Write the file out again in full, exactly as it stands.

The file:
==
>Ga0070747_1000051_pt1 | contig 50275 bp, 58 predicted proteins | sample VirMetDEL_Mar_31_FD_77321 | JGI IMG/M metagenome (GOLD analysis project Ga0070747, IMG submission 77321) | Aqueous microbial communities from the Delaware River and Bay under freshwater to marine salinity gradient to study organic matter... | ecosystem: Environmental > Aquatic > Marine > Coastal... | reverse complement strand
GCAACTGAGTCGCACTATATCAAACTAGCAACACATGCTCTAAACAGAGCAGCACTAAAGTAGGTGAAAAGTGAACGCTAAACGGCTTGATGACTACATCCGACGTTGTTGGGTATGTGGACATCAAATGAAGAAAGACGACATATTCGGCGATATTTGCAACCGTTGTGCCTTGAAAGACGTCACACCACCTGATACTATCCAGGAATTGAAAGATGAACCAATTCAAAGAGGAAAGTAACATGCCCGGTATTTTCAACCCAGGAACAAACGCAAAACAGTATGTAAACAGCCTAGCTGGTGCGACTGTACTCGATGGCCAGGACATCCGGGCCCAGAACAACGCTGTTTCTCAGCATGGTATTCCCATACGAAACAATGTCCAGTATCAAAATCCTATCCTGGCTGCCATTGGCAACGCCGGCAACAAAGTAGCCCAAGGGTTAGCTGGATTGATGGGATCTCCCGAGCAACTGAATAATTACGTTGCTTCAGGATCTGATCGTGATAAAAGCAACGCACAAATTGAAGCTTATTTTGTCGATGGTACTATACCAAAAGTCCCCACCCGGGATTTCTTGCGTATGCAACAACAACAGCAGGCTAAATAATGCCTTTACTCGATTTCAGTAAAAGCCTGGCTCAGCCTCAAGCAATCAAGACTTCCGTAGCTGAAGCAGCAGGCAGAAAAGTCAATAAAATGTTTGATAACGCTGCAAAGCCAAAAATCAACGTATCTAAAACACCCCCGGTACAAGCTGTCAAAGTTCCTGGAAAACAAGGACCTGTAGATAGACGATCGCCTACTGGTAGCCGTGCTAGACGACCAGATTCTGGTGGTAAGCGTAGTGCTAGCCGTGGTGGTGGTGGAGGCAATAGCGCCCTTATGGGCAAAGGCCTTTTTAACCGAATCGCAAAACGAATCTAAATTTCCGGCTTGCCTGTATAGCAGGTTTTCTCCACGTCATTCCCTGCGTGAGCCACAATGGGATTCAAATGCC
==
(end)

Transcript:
>Ga0070747_1000051_pt1 | contig 50275 bp, 58 predicted proteins | sample VirMetDEL_Mar_31_FD_77321 | JGI IMG/M metagenome (GOLD analysis project Ga0070747, IMG submission 77321) | Aqueous microbial communities from the Delaware River and Bay under freshwater to marine salinity gradient to study organic matter... | ecosystem: Environmental > Aquatic > Marine > Coastal... | reverse complement strand
GCAACTGAGTCGCACTATATCAAACTAGCAACACATGCTCTAAACAGAGCAGCACTAAAGTAGGTGAAAAGTGAACGCTAAACGGCTTGATGACTACATCCGACGTTGTTGGGTATGTGGACATCAAATGAAGAAAGACGACATATTCGGCGATATTTGCAACCGTTGTGCCTTGAAAGACGTCACACCACCTGATACTATCCAGGAATTGAAAGATGAACCAATTCAAAGAGGAAAGTAACATGCCCGGTATTTTCAACCCAGGAACAAACGCAAAACAGTATGTAAACAGCCTAGCTGGTGCGACTGTACTCGATGGCCAGGACATCCGGGCCCAGAACAACGCTGTTTCTCAGCATGGTATTCCCATACGAAACAATGTCCAGTATCAAAATCCTATCCTGGCTGCCATTGGCAACGCCGGCAACAAAGTAGCCCAAGGGTTAGCTGGATTGATGGGATCTCCCGAGCAACTGAATAATTACGTTGCTTCAGGATCTGATCGTGATAAAAGCAACGCACAAATTGAAGCTTATTTTGTCGATGGTACTATACCAAAAGTCCCCACCCGGGATTTCTTGCGTATGCAACAACAACAGCAGGCTAAATAATGCCTTTACTCGATTTCAGTAAAAGCCTGGCTCAGCCTCAAGCAATCAAGACTTCCGTAGCTGAAGCAGCAGGCAGAAAAGTCAATAAAATGTTTGATAACGCTGCAAAGCCAAAAATCAACGTATCTAAAACACCCCCGGTACAAGCTGTCAAAGTTCCTGGAAAACAAGGACCTGTAGATAGACGATCGCCTACTGGTAGCCGTGCTAGACGACCAGATTCTGGTGGTAAGCGTAGTGCTAGCCGTGGTGGTGGTGGAGGCAATAGCGCCCTTATGGGCAAAGGCCTTTTTAACCGAATCGCAAAACGAATCTAAATTTCCGGCTTGCCTGTATAGCAGGTTTTCTCCACGTCATTCCCTGCGTGAGCCACAATGGGATTCAAATGCC